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Wednesday 22 January 2020
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WI Emerging Players show right approach to winning

In this Nov 28 file photo, West Indies Emerging Players celebrate a wicket against the Barbados Pride, during their semi-final match of the Colonial Medical Insurance Super 50 Cup, at the Queen’s Park Oval, St Clair. - ROGER JACOB
In this Nov 28 file photo, West Indies Emerging Players celebrate a wicket against the Barbados Pride, during their semi-final match of the Colonial Medical Insurance Super 50 Cup, at the Queen’s Park Oval, St Clair. - ROGER JACOB

NONE of the other teams took them seriously to their detriment. They treated them as practice matches for the tougher competitive games against the other recognised territories.

However, the West Indies Emerging Players team, an idea of the new Cricket West Indies administration, made up of cricketers who did not make the cut to participate for their territory in the recently concluded Colonial Medical Insurance Super50 Cup, turned the tables on their more “recognised” rivals. They beat the Leeward Islands Hurricanes, in the final, by a whopping 205 runs.

The question remains, “how did they get there?” And, how could a group of young players from different territories come together, pool their talents and win a competition against more illustrious opponents? Not only did they win, but they did so in a most convincing manner!

Why is the most powerful word in this context and when the meaning is explored, other teams could learn from this triumph by an underrated side and may give them insight into what might be lacking in their perspective!

All the territories had to choose their squads for the tournament and submit them by a certain date before the competition. Along with their squad, they had to furnish the West Indies selection panel with the players that missed out on selection, with a brief account and a fleeting sample of their performance history. The selectors would then have to measure these players by weighing their age and potential, putting a competitive team together for the benefit of those chosen to improve their game while cultivating confidence. Consequently, it was vital to be cautious in their selection ensuring that they would have the proper approach and spirit.

And this is where they struck the right chord by the choice of Floyd Reifer as the head coach. Reifer seems to be good with players on the cusp of top-level status having been also in charge of last year’s champions, the little fancied Combined Campuses and Colleges! Yet, the introduction of Ken Benjamin, the former West Indies fast bowler, a coach of known ability, plus Ryan Austin, who appeared for the WI in 2009 and at present is a qualified coach, as part of the coaching staff, was inspirational. Their personalities meshed with the character of their players and the stage was set. It was never going to be easy. The significant key to performance was the manner in which the team approached the cricket, not as young, inexperienced cricketers to learn and understand, rather, to win the tournament.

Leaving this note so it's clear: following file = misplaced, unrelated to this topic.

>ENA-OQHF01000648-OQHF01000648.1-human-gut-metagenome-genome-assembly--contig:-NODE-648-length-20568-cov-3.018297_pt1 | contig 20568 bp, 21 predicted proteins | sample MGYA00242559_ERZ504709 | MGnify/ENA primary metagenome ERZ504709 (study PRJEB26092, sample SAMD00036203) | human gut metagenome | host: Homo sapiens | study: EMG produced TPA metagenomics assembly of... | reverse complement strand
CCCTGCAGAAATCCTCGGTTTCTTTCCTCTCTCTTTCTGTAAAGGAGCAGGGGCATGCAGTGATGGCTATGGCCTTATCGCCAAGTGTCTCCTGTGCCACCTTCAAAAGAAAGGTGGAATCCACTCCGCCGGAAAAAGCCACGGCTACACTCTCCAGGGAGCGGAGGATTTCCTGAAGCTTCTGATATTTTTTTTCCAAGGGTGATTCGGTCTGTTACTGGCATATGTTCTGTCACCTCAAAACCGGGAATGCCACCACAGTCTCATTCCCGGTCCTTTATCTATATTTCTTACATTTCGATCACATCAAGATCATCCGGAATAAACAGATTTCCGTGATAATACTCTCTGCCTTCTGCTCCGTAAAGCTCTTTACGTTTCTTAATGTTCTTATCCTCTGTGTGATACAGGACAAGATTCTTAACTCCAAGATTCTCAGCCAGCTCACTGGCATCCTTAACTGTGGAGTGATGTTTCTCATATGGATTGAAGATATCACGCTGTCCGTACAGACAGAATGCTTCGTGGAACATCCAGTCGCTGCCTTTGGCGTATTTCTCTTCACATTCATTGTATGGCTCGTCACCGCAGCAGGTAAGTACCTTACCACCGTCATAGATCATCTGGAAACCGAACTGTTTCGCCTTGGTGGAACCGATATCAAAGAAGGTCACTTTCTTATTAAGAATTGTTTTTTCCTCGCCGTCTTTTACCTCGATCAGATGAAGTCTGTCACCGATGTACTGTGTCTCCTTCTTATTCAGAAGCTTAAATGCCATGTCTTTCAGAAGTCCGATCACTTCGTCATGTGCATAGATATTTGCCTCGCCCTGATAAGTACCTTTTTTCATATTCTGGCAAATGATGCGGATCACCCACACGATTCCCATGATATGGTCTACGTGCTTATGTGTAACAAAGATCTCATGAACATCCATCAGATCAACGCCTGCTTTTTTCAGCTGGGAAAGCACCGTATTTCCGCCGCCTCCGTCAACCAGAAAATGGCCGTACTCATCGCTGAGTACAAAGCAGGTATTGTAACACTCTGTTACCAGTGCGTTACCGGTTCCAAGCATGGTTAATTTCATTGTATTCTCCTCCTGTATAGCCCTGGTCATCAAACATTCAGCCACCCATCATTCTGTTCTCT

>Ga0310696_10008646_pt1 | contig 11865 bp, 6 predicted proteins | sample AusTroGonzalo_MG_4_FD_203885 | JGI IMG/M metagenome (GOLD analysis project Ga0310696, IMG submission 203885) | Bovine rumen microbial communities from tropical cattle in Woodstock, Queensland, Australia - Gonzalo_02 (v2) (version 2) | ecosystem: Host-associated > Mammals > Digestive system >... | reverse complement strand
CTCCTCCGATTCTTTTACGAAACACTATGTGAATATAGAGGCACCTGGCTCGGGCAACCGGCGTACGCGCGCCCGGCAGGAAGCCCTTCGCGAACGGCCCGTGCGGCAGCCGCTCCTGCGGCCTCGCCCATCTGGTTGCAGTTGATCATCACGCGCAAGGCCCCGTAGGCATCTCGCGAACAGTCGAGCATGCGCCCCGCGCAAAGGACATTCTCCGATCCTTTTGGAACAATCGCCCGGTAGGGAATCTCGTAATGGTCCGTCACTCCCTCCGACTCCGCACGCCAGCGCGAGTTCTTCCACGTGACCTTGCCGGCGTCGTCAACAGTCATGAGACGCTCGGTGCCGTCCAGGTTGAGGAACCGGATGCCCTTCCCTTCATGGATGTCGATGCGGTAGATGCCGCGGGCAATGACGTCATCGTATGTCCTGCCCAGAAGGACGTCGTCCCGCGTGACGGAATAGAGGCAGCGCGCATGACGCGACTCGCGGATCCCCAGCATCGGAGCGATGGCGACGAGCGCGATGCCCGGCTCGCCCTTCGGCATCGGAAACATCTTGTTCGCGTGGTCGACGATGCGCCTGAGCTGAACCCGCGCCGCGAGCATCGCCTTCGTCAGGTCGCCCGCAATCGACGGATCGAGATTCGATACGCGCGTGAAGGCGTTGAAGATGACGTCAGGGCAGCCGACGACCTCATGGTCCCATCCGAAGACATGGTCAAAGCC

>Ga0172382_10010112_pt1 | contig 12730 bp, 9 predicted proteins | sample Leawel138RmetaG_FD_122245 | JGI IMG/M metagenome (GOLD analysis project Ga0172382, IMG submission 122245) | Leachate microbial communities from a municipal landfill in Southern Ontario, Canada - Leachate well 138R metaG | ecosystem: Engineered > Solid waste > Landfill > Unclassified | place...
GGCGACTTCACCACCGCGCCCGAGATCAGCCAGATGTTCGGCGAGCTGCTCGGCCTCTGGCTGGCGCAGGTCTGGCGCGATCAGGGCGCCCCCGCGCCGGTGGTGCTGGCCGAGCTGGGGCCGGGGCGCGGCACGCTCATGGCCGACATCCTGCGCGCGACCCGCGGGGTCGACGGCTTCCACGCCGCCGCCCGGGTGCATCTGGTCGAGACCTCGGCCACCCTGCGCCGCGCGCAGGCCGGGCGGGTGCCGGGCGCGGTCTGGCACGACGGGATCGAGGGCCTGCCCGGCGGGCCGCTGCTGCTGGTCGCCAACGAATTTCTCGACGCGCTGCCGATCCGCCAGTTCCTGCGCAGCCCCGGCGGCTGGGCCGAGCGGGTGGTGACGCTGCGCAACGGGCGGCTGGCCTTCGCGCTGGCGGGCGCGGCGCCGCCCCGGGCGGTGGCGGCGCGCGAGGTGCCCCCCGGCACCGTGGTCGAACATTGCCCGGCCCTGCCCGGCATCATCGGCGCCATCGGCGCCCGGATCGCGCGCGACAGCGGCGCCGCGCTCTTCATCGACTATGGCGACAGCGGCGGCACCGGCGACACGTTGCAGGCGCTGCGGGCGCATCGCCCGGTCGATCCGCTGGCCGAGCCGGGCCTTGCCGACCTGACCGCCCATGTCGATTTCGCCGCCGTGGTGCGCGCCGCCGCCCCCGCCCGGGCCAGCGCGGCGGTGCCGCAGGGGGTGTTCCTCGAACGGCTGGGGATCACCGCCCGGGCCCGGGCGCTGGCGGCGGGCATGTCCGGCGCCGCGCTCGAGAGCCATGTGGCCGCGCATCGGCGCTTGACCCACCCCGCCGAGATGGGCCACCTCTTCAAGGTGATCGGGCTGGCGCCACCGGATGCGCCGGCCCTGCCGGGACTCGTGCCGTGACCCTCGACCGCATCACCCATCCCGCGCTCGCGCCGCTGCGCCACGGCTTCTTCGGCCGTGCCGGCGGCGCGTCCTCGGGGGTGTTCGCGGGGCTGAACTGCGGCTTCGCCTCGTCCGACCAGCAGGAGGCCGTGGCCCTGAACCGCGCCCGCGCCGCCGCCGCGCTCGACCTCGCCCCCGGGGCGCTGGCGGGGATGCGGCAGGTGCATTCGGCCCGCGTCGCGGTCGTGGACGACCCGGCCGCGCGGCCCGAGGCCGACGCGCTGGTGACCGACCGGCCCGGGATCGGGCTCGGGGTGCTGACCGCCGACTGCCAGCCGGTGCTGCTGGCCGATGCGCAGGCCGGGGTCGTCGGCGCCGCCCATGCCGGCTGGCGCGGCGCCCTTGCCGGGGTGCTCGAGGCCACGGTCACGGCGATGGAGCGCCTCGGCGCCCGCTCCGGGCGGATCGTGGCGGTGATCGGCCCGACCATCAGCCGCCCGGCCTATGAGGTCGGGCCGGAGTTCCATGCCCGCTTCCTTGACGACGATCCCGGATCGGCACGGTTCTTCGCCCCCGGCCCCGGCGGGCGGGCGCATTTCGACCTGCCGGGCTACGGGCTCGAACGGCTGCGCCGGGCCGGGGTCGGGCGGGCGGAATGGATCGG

And this is the secret of the game that whether one is playing a trial match or a fete match, one ought to always play to win. These youths came on to the coaches with the right attitude which Reifer and his men encouraged, believing at all times that they could win; and this flame, lit by their coaches, was kept burning by the will and the zeal of the players. The fire flowed into the breast of the captain Yannic Cariah, who kept it alight in the bodies of his men with his winning personality, never giving up, driving them onwards to their eventual reward.

Justin Greaves and Joshua Da Silva, their most prolific batsmen, the latter so expert behind the stumps that the fielding was motivated. The bowling talents of : Ashmead Nedd, a slow left arm orthodox; Kevin Sinclair, an off spinner; fast bowlers Keon Harding and Jermaine Levy, were all consistent performers. The young Leonardo Julien, on the big occasion of the final, together with Cariah played a sound, responsible innings. In the final the skipper bowled himself at the opportune time, revealing a shrewd cricket brain. Dominic Drakes, with a vital 38 not out at the closing stages of their innings, killed any fight remaining in the Leeward Islands Hurricanes. It was a merciless whipping with plans and instructions carried out on the field by an astute skipper and a willing team.

Roland Cato had his moments and Kimani Melius was quite sound as an opener. Melius’ catch at point – diving to his right at the beginning of the competition – showed a strong desire of a team that wasn’t there to go through the motions but one that was there to win. And that is the main reason one partakes in a sporting event: not for the experience nor the improvement, but to win. One has to experience winning and that brings improvement.

Winning is everything!

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